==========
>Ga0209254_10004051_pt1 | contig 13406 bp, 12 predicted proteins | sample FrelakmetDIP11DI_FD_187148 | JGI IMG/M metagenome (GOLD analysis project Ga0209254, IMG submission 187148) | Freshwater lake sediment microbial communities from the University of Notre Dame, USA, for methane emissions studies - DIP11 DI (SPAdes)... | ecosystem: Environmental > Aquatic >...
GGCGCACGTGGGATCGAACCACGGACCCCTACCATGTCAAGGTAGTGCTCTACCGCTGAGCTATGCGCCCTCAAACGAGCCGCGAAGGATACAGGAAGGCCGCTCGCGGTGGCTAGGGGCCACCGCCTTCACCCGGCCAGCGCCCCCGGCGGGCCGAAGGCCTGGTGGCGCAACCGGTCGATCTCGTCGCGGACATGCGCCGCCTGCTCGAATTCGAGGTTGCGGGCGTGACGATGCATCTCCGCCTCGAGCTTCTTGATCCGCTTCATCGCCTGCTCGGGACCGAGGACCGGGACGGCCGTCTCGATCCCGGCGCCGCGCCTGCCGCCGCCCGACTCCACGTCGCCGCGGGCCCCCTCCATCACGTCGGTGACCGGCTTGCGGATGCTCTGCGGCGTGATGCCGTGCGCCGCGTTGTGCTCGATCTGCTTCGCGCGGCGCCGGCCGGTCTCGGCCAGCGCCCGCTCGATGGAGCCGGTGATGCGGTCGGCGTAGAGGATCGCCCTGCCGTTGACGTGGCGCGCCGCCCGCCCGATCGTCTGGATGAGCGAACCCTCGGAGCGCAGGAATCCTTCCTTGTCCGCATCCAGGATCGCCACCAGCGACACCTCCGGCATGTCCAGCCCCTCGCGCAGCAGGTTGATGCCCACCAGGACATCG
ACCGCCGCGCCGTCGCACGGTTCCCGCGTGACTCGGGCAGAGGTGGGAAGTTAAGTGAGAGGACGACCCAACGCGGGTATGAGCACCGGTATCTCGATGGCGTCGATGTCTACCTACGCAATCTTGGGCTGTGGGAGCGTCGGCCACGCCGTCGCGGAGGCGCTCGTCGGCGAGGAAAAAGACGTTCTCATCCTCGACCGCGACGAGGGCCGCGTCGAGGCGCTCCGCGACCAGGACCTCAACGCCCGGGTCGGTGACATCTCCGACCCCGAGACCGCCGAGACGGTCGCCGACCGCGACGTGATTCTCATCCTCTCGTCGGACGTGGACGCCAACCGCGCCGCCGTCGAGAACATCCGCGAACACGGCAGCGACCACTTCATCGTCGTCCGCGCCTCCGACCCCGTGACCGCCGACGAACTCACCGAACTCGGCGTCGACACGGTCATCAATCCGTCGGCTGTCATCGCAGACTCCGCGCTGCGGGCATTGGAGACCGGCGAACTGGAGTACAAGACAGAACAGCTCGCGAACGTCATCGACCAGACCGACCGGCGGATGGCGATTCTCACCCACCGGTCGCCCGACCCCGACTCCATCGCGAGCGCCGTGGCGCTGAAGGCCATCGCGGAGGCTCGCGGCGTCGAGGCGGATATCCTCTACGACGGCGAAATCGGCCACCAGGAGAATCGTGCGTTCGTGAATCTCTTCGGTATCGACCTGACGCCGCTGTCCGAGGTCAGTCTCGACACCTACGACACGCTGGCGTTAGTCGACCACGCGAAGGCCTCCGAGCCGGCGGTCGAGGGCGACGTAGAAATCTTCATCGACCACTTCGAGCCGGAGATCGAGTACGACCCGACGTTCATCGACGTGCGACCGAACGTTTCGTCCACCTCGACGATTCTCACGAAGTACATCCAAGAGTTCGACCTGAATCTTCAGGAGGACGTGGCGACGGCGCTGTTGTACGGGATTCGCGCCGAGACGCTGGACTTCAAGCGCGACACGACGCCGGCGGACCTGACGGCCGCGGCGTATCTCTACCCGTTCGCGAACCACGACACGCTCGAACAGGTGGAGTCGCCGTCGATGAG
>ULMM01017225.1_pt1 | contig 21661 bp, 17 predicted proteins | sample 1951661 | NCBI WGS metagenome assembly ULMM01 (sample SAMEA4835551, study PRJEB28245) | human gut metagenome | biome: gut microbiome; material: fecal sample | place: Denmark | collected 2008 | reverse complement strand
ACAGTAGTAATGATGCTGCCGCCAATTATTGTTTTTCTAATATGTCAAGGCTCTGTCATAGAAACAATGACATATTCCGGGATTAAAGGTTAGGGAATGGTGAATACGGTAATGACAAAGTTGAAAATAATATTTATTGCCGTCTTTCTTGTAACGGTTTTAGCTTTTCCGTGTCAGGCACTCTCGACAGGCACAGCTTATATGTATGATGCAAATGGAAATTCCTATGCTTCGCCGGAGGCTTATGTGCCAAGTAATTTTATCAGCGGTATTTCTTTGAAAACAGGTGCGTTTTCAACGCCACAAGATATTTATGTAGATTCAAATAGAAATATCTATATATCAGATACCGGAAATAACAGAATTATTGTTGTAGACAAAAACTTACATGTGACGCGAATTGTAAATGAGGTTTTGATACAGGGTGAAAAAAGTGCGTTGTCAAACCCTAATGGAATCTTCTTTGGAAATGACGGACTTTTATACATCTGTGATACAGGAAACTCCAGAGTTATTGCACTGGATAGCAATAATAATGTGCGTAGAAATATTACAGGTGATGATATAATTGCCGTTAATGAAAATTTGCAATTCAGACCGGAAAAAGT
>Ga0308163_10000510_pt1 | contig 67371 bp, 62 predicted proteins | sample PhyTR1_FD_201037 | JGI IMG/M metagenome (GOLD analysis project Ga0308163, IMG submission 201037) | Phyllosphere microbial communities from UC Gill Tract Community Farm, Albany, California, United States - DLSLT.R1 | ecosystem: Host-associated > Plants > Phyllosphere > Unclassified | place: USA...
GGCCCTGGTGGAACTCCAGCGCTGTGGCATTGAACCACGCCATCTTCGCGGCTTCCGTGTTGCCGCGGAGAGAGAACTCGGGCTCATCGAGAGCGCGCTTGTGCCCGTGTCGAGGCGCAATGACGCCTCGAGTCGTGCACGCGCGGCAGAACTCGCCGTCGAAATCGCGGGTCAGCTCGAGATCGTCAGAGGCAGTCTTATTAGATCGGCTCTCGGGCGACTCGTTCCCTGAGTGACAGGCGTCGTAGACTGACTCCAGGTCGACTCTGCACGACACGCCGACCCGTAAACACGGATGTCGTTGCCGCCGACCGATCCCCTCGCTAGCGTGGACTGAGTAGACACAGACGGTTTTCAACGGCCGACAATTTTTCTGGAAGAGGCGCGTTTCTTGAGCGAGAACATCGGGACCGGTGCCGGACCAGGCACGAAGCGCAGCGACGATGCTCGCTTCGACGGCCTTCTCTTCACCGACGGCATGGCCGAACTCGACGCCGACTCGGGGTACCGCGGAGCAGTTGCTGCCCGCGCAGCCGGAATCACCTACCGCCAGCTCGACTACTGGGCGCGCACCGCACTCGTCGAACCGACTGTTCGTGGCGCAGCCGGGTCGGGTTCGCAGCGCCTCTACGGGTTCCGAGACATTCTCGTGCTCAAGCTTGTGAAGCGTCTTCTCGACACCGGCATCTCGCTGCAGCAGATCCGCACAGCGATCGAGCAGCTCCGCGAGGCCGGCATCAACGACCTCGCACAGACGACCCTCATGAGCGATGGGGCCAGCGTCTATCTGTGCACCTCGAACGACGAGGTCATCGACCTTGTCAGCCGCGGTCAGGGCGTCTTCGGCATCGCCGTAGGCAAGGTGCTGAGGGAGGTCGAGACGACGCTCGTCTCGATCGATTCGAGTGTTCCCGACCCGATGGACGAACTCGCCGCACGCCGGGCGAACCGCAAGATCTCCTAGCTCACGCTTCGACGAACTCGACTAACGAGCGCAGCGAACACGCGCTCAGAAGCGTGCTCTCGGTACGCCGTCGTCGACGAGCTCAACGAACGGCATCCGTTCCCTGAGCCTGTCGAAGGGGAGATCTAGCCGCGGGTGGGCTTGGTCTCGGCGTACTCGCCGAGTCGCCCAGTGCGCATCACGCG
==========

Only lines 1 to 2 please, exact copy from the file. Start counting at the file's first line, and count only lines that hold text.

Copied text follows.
>Ga0209254_10004051_pt1 | contig 13406 bp, 12 predicted proteins | sample FrelakmetDIP11DI_FD_187148 | JGI IMG/M metagenome (GOLD analysis project Ga0209254, IMG submission 187148) | Freshwater lake sediment microbial communities from the University of Notre Dame, USA, for methane emissions studies - DIP11 DI (SPAdes)... | ecosystem: Environmental > Aquatic >...
GGCGCACGTGGGATCGAACCACGGACCCCTACCATGTCAAGGTAGTGCTCTACCGCTGAGCTATGCGCCCTCAAACGAGCCGCGAAGGATACAGGAAGGCCGCTCGCGGTGGCTAGGGGCCACCGCCTTCACCCGGCCAGCGCCCCCGGCGGGCCGAAGGCCTGGTGGCGCAACCGGTCGATCTCGTCGCGGACATGCGCCGCCTGCTCGAATTCGAGGTTGCGGGCGTGACGATGCATCTCCGCCTCGAGCTTCTTGATCCGCTTCATCGCCTGCTCGGGACCGAGGACCGGGACGGCCGTCTCGATCCCGGCGCCGCGCCTGCCGCCGCCCGACTCCACGTCGCCGCGGGCCCCCTCCATCACGTCGGTGACCGGCTTGCGGATGCTCTGCGGCGTGATGCCGTGCGCCGCGTTGTGCTCGATCTGCTTCGCGCGGCGCCGGCCGGTCTCGGCCAGCGCCCGCTCGATGGAGCCGGTGATGCGGTCGGCGTAGAGGATCGCCCTGCCGTTGACGTGGCGCGCCGCCCGCCCGATCGTCTGGATGAGCGAACCCTCGGAGCGCAGGAATCCTTCCTTGTCCGCATCCAGGATCGCCACCAGCGACACCTCCGGCATGTCCAGCCCCTCGCGCAGCAGGTTGATGCCCACCAGGACATCG